Too Much Going On: A Child’s Book of True Crime

A Child's Book of True CrimeA Child’s Book of True Crime by Chloe Hooper

Kate Byrne is having an affair with the father of her most gifted pupil, Lucien. Unnervingly, her lover’s wife has just published Murder at Black Swan Point, a true crime novel about the brutal slaying of a young adulteress. Suspecting the adult account of Black Swan Point’s murder to be wrong, Kate imagines her own version of the novel, for children, narrated by Australian animals. But has her obsession with the crime aligned her fate with that of the murdered adulteress?

First Impressions: Not sure… I didn’t realise it was set in Tasmania. I don’t know if I’ve ever read a novel set in Tasmania before!

Highlights: I was surprised by all the references to Tasmania’s penal colony past but I liked this as it was an original way of highlighting how we brush over crime. Crimes of the past – either 10 or 150 years ago – are like an archaeological excavation, or a set of matrioshki dolls. Kate’s character was interesting in that I wondered how much of the Murder at Black Swan Point story was created in her mind. She’s very lonely with too much time to think. I would have liked her obsessiveness about her situation to be more pronounced.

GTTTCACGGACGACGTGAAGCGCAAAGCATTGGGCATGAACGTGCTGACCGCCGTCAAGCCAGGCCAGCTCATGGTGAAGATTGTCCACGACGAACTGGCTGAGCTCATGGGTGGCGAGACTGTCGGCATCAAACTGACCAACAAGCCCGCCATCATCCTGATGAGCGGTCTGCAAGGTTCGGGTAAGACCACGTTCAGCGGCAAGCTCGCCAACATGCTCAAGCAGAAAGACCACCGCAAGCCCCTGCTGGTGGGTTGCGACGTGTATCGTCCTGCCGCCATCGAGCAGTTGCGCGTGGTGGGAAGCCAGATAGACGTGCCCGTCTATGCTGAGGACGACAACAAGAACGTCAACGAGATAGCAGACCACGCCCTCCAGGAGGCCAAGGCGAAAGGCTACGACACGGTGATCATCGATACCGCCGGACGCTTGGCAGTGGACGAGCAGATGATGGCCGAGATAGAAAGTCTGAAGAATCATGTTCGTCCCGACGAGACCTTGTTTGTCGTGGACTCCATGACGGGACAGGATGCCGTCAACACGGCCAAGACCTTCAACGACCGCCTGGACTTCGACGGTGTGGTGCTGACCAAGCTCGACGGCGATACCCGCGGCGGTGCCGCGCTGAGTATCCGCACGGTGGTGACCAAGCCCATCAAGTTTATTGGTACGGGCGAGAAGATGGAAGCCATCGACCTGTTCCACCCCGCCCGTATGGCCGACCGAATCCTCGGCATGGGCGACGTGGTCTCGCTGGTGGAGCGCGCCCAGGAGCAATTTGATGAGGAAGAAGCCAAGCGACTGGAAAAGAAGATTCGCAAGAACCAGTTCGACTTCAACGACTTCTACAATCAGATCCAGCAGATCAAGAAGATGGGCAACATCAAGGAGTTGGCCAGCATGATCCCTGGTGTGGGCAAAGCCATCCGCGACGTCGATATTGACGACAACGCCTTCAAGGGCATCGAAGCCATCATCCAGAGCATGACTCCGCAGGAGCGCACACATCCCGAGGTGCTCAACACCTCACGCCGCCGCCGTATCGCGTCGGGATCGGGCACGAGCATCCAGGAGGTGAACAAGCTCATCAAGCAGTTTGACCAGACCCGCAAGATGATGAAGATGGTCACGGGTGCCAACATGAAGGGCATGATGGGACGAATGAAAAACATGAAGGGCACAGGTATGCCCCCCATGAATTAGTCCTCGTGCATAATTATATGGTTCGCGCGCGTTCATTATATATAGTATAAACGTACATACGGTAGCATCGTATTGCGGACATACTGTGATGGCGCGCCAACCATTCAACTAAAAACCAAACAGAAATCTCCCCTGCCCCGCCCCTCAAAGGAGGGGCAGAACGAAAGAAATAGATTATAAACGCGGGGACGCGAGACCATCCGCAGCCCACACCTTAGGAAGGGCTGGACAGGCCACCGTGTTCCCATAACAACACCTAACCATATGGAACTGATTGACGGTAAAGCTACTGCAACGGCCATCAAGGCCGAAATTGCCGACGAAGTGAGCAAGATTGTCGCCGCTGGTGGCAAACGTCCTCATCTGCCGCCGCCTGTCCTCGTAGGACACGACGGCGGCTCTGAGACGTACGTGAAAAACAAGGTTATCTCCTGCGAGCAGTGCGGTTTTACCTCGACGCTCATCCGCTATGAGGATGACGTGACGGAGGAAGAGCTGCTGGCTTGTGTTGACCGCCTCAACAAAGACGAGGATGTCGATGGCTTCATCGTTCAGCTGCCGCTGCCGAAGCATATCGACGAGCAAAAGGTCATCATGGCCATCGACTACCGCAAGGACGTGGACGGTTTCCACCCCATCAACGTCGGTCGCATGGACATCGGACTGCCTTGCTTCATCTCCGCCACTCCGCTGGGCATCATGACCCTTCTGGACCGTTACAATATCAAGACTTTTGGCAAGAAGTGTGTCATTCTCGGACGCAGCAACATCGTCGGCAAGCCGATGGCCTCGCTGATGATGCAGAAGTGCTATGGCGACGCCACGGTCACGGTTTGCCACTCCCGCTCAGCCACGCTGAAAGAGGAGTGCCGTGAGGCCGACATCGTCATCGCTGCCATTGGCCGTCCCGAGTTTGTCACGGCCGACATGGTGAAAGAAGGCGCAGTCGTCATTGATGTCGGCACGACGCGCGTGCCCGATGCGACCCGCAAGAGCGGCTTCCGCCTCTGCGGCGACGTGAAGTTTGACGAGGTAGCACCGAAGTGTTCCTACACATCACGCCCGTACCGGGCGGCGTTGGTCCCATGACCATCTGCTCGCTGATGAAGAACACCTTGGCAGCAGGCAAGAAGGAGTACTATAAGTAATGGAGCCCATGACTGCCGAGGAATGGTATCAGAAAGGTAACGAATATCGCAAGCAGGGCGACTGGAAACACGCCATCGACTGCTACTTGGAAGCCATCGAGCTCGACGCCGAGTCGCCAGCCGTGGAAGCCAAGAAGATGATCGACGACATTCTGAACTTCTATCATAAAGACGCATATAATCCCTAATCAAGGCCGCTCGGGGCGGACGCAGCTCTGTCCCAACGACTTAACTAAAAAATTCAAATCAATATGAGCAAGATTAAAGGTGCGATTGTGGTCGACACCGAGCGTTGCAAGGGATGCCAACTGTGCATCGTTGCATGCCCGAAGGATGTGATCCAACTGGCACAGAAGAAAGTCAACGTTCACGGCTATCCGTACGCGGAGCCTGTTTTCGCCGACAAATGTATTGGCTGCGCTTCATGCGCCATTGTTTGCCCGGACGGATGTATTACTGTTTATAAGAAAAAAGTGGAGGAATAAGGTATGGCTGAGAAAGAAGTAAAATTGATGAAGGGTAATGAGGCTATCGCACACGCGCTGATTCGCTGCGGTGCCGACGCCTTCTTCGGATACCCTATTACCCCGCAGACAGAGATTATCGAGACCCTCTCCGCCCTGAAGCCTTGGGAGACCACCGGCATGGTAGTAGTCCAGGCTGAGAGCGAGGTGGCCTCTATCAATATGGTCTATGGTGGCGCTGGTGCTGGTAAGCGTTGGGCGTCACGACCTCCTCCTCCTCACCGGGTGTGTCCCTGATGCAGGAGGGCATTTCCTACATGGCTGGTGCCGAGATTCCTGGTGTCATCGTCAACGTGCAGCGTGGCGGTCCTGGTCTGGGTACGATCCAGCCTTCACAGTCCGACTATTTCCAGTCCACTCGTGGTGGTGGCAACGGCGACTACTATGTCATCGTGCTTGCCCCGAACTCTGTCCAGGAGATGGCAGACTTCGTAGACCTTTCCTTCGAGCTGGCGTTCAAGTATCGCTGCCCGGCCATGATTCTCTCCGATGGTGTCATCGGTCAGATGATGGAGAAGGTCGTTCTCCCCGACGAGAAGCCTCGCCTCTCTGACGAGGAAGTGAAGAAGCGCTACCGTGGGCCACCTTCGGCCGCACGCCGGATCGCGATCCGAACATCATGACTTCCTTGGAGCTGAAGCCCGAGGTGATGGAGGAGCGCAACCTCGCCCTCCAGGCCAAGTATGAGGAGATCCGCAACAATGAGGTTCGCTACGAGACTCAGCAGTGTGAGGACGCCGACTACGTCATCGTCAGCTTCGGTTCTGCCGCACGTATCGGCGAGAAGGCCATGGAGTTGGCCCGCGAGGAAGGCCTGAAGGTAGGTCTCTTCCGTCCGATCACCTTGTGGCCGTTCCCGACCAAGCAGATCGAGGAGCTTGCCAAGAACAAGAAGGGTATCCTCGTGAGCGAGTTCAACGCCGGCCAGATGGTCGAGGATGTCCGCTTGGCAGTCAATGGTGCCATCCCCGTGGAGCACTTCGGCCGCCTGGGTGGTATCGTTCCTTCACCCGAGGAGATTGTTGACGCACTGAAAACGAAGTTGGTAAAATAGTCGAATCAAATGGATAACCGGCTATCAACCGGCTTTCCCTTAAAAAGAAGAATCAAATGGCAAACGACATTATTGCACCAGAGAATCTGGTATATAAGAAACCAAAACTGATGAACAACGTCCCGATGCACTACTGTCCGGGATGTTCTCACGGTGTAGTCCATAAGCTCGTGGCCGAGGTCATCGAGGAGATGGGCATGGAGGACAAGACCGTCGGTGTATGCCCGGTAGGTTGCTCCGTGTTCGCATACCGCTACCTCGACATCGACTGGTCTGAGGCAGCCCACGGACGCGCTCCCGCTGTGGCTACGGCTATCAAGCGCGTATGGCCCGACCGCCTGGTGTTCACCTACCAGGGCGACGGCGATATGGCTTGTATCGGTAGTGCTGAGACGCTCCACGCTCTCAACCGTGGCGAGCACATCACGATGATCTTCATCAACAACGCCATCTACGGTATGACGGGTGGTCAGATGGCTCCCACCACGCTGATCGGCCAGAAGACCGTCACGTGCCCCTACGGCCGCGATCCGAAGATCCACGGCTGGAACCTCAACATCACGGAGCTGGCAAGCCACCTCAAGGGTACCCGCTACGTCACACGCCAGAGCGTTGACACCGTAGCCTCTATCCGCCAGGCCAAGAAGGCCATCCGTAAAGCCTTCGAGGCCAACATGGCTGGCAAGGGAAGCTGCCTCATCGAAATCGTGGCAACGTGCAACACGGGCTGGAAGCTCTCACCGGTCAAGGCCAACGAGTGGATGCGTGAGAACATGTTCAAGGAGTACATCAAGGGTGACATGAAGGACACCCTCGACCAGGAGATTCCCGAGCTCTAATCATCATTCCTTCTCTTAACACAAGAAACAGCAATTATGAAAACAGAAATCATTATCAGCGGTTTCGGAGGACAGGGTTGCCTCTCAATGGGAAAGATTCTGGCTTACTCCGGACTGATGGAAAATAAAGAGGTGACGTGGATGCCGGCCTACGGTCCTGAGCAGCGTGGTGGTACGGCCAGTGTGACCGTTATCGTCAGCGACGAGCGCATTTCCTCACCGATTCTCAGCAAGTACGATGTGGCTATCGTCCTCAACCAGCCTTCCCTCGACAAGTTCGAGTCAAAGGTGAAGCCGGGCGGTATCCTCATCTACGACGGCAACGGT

If I was an editor: I think there’s too much going on in this novel. There are lots of good ideas in the novel – two I have mentioned in my highlights – but as there are so many of these ideas I don’t think any of them are developed enough to become clever like in Hooper’s second novel The Engagement.

I didn’t particularly enjoy Kate’s children’s novel. I didn’t have a problem that it was narrated by Australian animals but it was certainly not in children’s language and I still don’t fully understand why she is writing it for Lucien. Also, I felt the wise philosophical conversations she has with her students were unrealistic. Kate, being a new teacher, still owns all the textbooks about child psychology and by the end she was trying to assess Lucien but it wasn’t coherent enough across the novel. This is another example of a narrative strand that could have been brilliant but was not given enough space.

Overall: Could be a very interesting meditation on adultery.

A Child’s Book of True Crime: 3 Stars

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